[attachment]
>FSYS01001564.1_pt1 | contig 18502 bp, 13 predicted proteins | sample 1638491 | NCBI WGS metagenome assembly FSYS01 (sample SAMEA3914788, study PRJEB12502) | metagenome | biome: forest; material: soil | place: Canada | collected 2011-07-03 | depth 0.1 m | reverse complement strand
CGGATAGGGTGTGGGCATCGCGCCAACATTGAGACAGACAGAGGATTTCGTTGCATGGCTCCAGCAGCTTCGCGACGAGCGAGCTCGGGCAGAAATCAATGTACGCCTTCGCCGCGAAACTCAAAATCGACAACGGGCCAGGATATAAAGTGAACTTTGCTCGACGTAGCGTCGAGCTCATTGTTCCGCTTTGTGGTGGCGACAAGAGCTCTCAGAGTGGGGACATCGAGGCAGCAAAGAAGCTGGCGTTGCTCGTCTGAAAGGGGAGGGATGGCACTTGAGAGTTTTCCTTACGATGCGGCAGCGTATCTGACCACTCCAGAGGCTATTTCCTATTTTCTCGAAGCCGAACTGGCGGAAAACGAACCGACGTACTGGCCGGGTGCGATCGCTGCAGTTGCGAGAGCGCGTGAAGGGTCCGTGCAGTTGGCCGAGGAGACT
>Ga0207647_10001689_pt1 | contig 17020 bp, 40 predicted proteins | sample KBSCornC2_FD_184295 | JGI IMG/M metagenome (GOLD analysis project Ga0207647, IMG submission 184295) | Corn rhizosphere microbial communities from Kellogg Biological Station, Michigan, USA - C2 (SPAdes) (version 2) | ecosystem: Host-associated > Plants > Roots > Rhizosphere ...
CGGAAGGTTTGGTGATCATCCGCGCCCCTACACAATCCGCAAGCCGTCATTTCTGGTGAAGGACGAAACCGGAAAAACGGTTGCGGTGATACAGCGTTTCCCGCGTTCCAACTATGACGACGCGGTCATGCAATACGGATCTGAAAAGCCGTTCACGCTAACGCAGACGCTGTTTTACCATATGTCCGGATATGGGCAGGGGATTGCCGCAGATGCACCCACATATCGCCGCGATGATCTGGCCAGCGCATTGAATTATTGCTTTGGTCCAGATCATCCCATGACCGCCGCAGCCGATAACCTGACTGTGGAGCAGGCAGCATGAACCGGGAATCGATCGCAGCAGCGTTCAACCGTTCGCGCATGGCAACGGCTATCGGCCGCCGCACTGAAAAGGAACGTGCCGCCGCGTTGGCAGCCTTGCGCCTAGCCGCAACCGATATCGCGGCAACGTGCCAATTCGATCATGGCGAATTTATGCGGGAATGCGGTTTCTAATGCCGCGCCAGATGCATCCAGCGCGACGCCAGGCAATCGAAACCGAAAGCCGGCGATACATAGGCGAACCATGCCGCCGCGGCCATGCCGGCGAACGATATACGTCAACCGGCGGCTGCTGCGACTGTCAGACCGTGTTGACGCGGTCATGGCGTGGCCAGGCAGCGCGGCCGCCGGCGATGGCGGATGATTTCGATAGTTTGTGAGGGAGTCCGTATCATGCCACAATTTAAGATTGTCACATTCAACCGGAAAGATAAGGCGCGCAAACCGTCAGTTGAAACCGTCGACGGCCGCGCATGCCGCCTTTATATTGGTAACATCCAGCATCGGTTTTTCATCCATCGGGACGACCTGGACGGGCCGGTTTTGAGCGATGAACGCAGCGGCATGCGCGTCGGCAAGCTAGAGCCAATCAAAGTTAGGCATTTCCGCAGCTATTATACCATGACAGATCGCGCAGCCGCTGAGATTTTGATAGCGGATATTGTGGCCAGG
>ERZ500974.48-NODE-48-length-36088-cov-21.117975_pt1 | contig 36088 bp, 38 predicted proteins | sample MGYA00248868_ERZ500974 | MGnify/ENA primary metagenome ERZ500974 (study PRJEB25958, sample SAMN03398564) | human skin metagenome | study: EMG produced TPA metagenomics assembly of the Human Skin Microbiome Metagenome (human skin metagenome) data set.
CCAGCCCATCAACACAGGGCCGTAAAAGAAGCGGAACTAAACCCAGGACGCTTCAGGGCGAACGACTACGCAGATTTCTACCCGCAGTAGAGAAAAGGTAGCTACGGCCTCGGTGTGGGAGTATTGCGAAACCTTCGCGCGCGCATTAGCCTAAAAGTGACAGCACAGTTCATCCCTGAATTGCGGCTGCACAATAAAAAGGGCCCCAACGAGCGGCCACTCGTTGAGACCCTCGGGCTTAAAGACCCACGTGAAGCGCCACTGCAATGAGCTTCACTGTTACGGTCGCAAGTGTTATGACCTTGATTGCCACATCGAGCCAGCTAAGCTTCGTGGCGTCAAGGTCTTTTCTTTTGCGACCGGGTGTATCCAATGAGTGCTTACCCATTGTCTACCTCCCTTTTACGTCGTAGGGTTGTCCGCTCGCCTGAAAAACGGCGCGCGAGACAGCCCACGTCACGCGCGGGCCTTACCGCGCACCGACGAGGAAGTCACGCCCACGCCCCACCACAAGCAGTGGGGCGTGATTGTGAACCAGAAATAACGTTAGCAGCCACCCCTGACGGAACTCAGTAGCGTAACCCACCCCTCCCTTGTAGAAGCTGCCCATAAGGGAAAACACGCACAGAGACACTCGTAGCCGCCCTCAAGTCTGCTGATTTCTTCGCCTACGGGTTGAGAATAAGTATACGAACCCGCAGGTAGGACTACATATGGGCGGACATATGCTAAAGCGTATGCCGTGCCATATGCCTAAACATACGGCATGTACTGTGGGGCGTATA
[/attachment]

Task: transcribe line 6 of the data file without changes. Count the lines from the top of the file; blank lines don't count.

CCAGCCCATCAACACAGGGCCGTAAAAGAAGCGGAACTAAACCCAGGACGCTTCAGGGCGAACGACTACGCAGATTTCTACCCGCAGTAGAGAAAAGGTAGCTACGGCCTCGGTGTGGGAGTATTGCGAAACCTTCGCGCGCGCATTAGCCTAAAAGTGACAGCACAGTTCATCCCTGAATTGCGGCTGCACAATAAAAAGGGCCCCAACGAGCGGCCACTCGTTGAGACCCTCGGGCTTAAAGACCCACGTGAAGCGCCACTGCAATGAGCTTCACTGTTACGGTCGCAAGTGTTATGACCTTGATTGCCACATCGAGCCAGCTAAGCTTCGTGGCGTCAAGGTCTTTTCTTTTGCGACCGGGTGTATCCAATGAGTGCTTACCCATTGTCTACCTCCCTTTTACGTCGTAGGGTTGTCCGCTCGCCTGAAAAACGGCGCGCGAGACAGCCCACGTCACGCGCGGGCCTTACCGCGCACCGACGAGGAAGTCACGCCCACGCCCCACCACAAGCAGTGGGGCGTGATTGTGAACCAGAAATAACGTTAGCAGCCACCCCTGACGGAACTCAGTAGCGTAACCCACCCCTCCCTTGTAGAAGCTGCCCATAAGGGAAAACACGCACAGAGACACTCGTAGCCGCCCTCAAGTCTGCTGATTTCTTCGCCTACGGGTTGAGAATAAGTATACGAACCCGCAGGTAGGACTACATATGGGCGGACATATGCTAAAGCGTATGCCGTGCCATATGCCTAAACATACGGCATGTACTGTGGGGCGTATA